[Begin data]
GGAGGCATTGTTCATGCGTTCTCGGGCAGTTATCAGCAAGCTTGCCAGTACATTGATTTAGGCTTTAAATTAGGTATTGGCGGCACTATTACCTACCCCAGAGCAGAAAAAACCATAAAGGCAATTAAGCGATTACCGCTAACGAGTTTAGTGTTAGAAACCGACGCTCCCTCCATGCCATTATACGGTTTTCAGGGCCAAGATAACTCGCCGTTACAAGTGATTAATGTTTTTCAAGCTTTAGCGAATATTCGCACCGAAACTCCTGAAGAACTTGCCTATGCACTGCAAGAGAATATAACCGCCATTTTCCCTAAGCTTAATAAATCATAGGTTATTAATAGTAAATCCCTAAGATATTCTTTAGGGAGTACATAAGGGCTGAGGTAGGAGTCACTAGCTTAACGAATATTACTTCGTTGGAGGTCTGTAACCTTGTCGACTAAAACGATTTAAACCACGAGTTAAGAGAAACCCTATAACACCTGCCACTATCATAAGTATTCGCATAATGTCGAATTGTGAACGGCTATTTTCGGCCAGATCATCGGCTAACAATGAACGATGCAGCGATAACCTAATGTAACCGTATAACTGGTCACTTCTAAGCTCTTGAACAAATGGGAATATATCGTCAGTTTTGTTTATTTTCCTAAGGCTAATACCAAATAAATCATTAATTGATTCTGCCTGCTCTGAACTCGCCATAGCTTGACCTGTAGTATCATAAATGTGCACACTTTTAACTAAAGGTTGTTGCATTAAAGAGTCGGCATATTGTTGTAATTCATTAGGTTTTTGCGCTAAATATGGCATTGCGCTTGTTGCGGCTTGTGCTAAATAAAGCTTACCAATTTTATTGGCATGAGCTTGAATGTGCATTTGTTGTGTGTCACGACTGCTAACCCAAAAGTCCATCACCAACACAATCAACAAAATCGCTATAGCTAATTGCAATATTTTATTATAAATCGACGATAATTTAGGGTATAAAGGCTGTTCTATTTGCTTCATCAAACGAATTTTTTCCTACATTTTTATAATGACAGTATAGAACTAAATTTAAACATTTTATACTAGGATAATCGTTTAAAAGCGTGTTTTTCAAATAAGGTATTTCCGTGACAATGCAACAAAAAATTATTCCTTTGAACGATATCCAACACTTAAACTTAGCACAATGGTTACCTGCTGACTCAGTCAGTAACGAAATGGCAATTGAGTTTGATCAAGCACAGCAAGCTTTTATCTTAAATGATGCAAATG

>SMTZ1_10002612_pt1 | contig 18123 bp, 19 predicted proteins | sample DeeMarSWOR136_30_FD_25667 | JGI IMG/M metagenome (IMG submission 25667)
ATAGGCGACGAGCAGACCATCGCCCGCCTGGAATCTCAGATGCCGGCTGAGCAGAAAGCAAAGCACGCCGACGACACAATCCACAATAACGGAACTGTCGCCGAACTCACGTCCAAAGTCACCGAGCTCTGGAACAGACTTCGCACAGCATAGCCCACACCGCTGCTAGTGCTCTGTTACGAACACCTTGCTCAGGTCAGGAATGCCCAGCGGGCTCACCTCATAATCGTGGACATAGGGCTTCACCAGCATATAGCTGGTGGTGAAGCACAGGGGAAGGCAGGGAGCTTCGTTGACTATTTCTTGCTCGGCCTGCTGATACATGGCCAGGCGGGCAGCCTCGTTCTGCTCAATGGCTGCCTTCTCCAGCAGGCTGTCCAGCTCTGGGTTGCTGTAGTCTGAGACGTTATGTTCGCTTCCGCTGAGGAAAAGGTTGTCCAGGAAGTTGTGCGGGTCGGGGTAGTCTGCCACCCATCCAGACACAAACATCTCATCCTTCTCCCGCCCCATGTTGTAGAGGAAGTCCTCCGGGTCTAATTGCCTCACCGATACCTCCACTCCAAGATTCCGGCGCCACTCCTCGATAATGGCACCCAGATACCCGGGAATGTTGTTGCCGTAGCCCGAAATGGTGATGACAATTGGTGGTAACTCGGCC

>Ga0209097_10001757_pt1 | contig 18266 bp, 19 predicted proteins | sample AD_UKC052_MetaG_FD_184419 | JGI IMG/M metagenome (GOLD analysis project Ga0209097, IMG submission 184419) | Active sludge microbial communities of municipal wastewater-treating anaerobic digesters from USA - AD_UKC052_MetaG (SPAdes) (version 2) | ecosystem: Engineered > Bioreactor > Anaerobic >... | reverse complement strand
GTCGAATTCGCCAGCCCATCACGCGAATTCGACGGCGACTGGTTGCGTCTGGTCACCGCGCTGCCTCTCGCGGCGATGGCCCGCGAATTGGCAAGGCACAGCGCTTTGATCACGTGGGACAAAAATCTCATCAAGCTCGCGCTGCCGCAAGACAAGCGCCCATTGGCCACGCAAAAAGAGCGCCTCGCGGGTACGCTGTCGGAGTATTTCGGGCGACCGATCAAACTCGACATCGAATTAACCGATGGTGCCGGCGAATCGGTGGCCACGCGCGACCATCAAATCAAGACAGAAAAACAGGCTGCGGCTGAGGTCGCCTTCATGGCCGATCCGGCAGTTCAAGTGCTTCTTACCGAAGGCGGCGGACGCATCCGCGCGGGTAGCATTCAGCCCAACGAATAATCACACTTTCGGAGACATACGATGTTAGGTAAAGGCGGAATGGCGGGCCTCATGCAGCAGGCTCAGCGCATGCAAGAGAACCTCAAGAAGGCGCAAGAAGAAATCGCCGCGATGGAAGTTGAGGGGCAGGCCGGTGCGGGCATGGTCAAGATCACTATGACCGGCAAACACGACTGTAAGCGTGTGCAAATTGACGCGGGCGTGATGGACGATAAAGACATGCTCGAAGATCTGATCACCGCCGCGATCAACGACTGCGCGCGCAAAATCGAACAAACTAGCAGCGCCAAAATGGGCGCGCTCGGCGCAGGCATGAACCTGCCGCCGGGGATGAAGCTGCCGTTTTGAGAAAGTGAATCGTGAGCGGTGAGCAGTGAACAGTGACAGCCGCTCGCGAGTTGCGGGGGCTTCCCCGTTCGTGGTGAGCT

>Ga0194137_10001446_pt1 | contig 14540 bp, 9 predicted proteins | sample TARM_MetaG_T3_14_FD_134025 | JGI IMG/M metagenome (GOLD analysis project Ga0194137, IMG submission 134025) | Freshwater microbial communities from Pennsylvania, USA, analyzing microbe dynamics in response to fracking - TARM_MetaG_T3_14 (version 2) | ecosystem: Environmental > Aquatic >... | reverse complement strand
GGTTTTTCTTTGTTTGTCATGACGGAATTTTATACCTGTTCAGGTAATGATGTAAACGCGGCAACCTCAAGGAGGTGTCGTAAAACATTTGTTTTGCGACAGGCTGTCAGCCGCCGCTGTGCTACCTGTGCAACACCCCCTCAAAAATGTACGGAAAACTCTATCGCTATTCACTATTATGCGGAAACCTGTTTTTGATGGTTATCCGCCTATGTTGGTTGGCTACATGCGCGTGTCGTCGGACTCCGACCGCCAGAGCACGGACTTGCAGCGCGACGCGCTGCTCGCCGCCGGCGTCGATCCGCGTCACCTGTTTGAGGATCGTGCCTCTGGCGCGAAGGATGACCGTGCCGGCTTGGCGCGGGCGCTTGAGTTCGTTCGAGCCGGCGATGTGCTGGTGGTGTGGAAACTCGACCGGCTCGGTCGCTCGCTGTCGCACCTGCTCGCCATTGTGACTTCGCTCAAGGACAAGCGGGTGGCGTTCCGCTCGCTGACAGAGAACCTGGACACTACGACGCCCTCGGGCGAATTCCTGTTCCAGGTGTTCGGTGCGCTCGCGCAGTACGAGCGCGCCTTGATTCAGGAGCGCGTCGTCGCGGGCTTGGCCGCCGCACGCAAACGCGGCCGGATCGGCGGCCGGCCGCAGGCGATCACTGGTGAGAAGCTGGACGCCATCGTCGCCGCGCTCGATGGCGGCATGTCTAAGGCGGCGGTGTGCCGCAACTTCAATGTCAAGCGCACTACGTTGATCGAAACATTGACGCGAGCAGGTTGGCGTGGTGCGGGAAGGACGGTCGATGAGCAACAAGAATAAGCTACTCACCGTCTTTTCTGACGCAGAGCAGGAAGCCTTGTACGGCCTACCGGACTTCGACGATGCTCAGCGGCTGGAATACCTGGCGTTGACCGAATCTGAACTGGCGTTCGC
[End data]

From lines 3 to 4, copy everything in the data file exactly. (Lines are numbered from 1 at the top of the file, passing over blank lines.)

ATAGGCGACGAGCAGACCATCGCCCGCCTGGAATCTCAGATGCCGGCTGAGCAGAAAGCAAAGCACGCCGACGACACAATCCACAATAACGGAACTGTCGCCGAACTCACGTCCAAAGTCACCGAGCTCTGGAACAGACTTCGCACAGCATAGCCCACACCGCTGCTAGTGCTCTGTTACGAACACCTTGCTCAGGTCAGGAATGCCCAGCGGGCTCACCTCATAATCGTGGACATAGGGCTTCACCAGCATATAGCTGGTGGTGAAGCACAGGGGAAGGCAGGGAGCTTCGTTGACTATTTCTTGCTCGGCCTGCTGATACATGGCCAGGCGGGCAGCCTCGTTCTGCTCAATGGCTGCCTTCTCCAGCAGGCTGTCCAGCTCTGGGTTGCTGTAGTCTGAGACGTTATGTTCGCTTCCGCTGAGGAAAAGGTTGTCCAGGAAGTTGTGCGGGTCGGGGTAGTCTGCCACCCATCCAGACACAAACATCTCATCCTTCTCCCGCCCCATGTTGTAGAGGAAGTCCTCCGGGTCTAATTGCCTCACCGATACCTCCACTCCAAGATTCCGGCGCCACTCCTCGATAATGGCACCCAGATACCCGGGAATGTTGTTGCCGTAGCCCGAAATGGTGATGACAATTGGTGGTAACTCGGCC

>Ga0209097_10001757_pt1 | contig 18266 bp, 19 predicted proteins | sample AD_UKC052_MetaG_FD_184419 | JGI IMG/M metagenome (GOLD analysis project Ga0209097, IMG submission 184419) | Active sludge microbial communities of municipal wastewater-treating anaerobic digesters from USA - AD_UKC052_MetaG (SPAdes) (version 2) | ecosystem: Engineered > Bioreactor > Anaerobic >... | reverse complement strand